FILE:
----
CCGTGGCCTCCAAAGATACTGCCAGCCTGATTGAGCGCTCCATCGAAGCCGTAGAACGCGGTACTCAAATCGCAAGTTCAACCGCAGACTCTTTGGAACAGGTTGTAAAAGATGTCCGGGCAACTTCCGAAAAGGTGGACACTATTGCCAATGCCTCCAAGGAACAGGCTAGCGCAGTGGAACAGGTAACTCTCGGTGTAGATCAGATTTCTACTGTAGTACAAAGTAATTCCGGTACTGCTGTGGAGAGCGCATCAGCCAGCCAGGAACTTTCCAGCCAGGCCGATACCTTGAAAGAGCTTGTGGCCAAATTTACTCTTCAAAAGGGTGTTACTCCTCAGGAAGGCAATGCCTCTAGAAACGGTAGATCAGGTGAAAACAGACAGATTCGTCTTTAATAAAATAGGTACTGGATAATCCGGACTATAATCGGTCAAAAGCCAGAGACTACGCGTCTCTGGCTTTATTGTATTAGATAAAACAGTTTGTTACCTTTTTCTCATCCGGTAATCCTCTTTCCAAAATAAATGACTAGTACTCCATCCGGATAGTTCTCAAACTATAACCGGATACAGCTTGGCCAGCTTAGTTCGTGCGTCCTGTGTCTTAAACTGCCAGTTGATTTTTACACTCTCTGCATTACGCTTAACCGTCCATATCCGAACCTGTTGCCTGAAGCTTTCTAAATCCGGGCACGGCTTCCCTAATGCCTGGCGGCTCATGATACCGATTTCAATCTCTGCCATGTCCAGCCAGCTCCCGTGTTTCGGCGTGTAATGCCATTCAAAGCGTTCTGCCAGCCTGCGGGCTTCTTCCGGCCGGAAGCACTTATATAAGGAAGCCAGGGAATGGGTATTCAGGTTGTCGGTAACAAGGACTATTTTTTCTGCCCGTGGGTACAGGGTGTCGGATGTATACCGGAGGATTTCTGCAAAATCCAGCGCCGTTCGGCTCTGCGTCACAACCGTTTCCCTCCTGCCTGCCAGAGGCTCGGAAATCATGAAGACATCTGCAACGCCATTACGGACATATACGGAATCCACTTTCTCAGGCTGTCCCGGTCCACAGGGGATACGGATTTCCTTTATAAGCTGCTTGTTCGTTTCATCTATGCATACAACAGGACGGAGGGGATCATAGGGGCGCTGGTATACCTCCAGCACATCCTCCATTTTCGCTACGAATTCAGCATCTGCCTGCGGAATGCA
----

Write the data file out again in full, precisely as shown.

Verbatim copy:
CCGTGGCCTCCAAAGATACTGCCAGCCTGATTGAGCGCTCCATCGAAGCCGTAGAACGCGGTACTCAAATCGCAAGTTCAACCGCAGACTCTTTGGAACAGGTTGTAAAAGATGTCCGGGCAACTTCCGAAAAGGTGGACACTATTGCCAATGCCTCCAAGGAACAGGCTAGCGCAGTGGAACAGGTAACTCTCGGTGTAGATCAGATTTCTACTGTAGTACAAAGTAATTCCGGTACTGCTGTGGAGAGCGCATCAGCCAGCCAGGAACTTTCCAGCCAGGCCGATACCTTGAAAGAGCTTGTGGCCAAATTTACTCTTCAAAAGGGTGTTACTCCTCAGGAAGGCAATGCCTCTAGAAACGGTAGATCAGGTGAAAACAGACAGATTCGTCTTTAATAAAATAGGTACTGGATAATCCGGACTATAATCGGTCAAAAGCCAGAGACTACGCGTCTCTGGCTTTATTGTATTAGATAAAACAGTTTGTTACCTTTTTCTCATCCGGTAATCCTCTTTCCAAAATAAATGACTAGTACTCCATCCGGATAGTTCTCAAACTATAACCGGATACAGCTTGGCCAGCTTAGTTCGTGCGTCCTGTGTCTTAAACTGCCAGTTGATTTTTACACTCTCTGCATTACGCTTAACCGTCCATATCCGAACCTGTTGCCTGAAGCTTTCTAAATCCGGGCACGGCTTCCCTAATGCCTGGCGGCTCATGATACCGATTTCAATCTCTGCCATGTCCAGCCAGCTCCCGTGTTTCGGCGTGTAATGCCATTCAAAGCGTTCTGCCAGCCTGCGGGCTTCTTCCGGCCGGAAGCACTTATATAAGGAAGCCAGGGAATGGGTATTCAGGTTGTCGGTAACAAGGACTATTTTTTCTGCCCGTGGGTACAGGGTGTCGGATGTATACCGGAGGATTTCTGCAAAATCCAGCGCCGTTCGGCTCTGCGTCACAACCGTTTCCCTCCTGCCTGCCAGAGGCTCGGAAATCATGAAGACATCTGCAACGCCATTACGGACATATACGGAATCCACTTTCTCAGGCTGTCCCGGTCCACAGGGGATACGGATTTCCTTTATAAGCTGCTTGTTCGTTTCATCTATGCATACAACAGGACGGAGGGGATCATAGGGGCGCTGGTATACCTCCAGCACATCCTCCATTTTCGCTACGAATTCAGCATCTGCCTGCGGAATGCA